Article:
The reasoning behind this breathing method is that when you are nervous, your breathing is shallow and rapid. This quickly depletes carbon dioxide levels in the blood, making things worse.
Taking deep breaths, and making the out breath slow, brings the carbon dioxide levels back to normal and has a calming effect. Psychotherapists advise people who suffer from panic attacks to use this method of breathing.
I realise that these rules might not be what you read in the conventional guidebooks on interviews. But nearly everyone reads them. And if you want to get hired, it's clear that you need to stand out from the crowd as a unique individual. The best way to do that is to be yourself.
Be warned, though, you must face the fact that not everyone will like you or want you. But, realistically, you're not trying to sell your skills and talents to the whole world. You only want one taker. So if one IT mover and shaker isn't impressed by you, another one will be – guaranteed!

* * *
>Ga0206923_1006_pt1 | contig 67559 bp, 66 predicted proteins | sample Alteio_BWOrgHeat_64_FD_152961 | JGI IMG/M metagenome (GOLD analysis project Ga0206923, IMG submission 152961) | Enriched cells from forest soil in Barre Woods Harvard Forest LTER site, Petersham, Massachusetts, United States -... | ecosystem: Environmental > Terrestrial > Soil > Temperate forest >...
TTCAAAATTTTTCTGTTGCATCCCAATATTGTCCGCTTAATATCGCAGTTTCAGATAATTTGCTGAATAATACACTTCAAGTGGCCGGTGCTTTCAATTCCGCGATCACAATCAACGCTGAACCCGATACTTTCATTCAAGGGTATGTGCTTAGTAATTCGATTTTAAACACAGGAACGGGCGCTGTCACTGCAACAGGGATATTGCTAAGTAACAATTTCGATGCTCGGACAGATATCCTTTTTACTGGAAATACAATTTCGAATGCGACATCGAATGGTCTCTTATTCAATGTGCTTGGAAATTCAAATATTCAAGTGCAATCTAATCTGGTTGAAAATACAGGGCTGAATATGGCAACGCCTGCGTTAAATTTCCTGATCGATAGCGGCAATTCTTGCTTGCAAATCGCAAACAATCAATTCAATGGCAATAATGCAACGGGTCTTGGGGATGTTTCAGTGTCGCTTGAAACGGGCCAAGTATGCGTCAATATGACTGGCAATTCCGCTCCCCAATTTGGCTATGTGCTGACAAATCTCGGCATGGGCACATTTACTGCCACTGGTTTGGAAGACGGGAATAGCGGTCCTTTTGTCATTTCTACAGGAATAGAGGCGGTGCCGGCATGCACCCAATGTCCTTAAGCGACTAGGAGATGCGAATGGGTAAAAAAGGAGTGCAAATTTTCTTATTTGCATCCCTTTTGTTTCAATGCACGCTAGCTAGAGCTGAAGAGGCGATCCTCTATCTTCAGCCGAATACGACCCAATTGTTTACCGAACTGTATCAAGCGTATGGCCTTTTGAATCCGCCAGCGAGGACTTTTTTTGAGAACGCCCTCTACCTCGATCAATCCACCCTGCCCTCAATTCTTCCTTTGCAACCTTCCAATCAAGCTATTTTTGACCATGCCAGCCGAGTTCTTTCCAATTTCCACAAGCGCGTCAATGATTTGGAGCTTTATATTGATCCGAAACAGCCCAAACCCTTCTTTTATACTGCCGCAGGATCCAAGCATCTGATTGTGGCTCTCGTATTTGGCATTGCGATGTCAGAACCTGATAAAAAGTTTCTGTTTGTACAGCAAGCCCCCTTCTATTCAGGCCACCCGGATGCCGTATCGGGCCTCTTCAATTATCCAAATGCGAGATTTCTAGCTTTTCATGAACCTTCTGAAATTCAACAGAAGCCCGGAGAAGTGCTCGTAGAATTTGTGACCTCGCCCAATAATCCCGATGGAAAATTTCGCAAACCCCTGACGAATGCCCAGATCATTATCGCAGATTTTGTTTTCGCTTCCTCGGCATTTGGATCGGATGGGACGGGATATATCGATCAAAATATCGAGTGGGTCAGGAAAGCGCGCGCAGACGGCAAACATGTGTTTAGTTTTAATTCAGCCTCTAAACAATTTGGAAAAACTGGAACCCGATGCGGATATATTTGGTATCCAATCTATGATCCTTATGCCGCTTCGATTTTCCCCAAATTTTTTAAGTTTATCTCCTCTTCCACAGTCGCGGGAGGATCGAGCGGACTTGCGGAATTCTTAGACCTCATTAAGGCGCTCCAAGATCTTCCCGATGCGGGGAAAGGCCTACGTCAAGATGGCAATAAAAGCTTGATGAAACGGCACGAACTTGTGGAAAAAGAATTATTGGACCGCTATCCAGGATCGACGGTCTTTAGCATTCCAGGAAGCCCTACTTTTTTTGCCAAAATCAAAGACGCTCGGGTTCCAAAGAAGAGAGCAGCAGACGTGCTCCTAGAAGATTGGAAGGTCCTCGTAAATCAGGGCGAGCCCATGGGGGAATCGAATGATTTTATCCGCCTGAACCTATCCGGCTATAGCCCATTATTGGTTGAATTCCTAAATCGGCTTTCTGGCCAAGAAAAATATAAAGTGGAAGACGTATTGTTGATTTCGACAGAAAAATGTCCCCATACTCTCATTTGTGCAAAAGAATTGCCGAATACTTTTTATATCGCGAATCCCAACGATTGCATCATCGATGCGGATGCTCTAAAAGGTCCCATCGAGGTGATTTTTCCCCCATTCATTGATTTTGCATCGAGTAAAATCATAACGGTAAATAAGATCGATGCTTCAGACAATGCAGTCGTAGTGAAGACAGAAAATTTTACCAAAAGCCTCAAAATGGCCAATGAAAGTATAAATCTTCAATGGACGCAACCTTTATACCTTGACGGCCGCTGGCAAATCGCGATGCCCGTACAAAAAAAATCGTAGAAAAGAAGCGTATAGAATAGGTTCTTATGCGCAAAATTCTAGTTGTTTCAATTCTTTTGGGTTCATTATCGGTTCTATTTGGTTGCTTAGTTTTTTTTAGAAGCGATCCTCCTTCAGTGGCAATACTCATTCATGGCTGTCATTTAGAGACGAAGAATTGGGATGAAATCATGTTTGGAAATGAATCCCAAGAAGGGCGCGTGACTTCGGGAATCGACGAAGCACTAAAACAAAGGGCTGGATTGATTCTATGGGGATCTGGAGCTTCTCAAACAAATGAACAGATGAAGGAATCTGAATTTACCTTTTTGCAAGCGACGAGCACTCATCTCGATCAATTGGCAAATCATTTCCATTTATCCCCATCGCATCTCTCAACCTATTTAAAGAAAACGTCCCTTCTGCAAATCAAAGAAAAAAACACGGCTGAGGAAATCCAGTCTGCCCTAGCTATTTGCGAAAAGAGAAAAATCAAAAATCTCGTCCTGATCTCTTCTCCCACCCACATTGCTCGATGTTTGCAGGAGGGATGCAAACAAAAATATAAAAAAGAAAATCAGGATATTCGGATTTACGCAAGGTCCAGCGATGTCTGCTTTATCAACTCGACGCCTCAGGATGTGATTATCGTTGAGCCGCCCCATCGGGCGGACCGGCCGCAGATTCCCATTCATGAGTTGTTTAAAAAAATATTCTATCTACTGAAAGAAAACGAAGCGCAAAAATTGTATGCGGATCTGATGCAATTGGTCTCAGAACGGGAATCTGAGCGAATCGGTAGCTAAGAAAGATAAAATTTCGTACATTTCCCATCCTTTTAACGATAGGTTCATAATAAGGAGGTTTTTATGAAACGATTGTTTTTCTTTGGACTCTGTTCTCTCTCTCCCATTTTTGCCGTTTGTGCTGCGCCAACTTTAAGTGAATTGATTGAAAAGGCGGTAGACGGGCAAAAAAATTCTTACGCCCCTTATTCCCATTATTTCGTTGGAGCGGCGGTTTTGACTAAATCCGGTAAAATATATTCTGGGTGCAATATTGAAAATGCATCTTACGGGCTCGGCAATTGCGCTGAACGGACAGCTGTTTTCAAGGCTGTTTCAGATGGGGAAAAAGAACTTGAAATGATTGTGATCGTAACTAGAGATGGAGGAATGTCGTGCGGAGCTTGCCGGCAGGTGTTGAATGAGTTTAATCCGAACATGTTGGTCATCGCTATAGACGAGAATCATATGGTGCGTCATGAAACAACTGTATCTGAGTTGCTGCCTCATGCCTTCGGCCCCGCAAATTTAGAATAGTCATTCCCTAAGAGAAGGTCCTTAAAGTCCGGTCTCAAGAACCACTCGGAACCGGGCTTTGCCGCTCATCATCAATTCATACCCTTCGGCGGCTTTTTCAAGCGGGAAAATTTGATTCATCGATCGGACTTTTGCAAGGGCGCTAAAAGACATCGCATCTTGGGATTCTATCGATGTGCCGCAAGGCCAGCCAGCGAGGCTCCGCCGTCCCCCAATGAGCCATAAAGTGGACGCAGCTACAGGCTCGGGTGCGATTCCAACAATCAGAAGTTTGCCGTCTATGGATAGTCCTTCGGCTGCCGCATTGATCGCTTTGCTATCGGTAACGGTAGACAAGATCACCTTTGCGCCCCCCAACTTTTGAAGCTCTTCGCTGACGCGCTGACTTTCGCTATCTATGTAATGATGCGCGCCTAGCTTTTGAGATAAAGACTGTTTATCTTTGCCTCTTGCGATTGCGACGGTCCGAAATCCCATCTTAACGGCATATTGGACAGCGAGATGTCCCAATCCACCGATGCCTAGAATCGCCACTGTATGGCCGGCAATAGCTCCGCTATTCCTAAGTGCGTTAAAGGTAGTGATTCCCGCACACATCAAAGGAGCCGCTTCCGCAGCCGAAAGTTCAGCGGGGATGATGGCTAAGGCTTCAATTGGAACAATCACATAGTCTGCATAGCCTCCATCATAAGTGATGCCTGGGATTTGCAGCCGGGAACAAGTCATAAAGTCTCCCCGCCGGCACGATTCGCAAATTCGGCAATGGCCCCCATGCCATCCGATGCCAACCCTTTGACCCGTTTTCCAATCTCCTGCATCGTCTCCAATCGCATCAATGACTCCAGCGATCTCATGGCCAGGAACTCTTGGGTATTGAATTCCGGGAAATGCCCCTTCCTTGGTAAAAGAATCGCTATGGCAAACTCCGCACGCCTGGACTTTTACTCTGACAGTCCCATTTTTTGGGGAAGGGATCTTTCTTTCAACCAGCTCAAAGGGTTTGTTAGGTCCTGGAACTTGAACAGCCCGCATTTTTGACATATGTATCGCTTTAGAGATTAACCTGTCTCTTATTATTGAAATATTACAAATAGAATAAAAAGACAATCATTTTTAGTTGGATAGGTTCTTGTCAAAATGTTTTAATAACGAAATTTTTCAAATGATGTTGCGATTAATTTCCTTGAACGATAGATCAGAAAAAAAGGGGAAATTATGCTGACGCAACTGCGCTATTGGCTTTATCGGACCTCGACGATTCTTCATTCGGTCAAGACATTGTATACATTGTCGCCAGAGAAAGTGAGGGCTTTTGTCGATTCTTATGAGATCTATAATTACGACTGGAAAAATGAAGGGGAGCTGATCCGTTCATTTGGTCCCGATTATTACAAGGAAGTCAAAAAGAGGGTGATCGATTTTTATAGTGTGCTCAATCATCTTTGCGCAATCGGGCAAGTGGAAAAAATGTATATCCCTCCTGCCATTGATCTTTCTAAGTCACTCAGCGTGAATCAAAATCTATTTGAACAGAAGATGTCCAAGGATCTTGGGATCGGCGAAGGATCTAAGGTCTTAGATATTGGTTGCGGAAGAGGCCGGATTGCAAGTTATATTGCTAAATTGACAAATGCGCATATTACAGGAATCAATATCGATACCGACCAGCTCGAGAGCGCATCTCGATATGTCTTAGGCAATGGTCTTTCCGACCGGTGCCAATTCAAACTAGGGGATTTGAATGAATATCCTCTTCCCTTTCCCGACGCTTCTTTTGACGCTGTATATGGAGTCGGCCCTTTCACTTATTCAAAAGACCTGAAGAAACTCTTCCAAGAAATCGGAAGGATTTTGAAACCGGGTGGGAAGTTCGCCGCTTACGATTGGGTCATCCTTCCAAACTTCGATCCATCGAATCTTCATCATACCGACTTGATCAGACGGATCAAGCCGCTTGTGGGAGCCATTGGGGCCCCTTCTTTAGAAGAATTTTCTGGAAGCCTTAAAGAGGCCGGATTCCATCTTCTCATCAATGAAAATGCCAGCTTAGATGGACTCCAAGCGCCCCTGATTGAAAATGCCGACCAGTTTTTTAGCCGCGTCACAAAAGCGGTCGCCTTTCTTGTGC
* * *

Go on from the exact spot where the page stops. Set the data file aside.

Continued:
The art is to never let rejection get you down. Just keep going to interviews and carry on being yourself. The law of averages means you'll tie up with the right company sooner or later – probably sooner if you market yourself well, as described in Rule 1.
Lastly, if you think I've missed out something important, or if you have any comments generally, email me! I'd also love to hear any good stories about interviews that either went particularly well – or particularly badly – and the reasons why.
Oh, yes, and if you follow my advice to the letter and get hurled bodily out of the interview room – don't blame me. Blame my upbringing, the environment I grew up in, an act of God, anything, but me…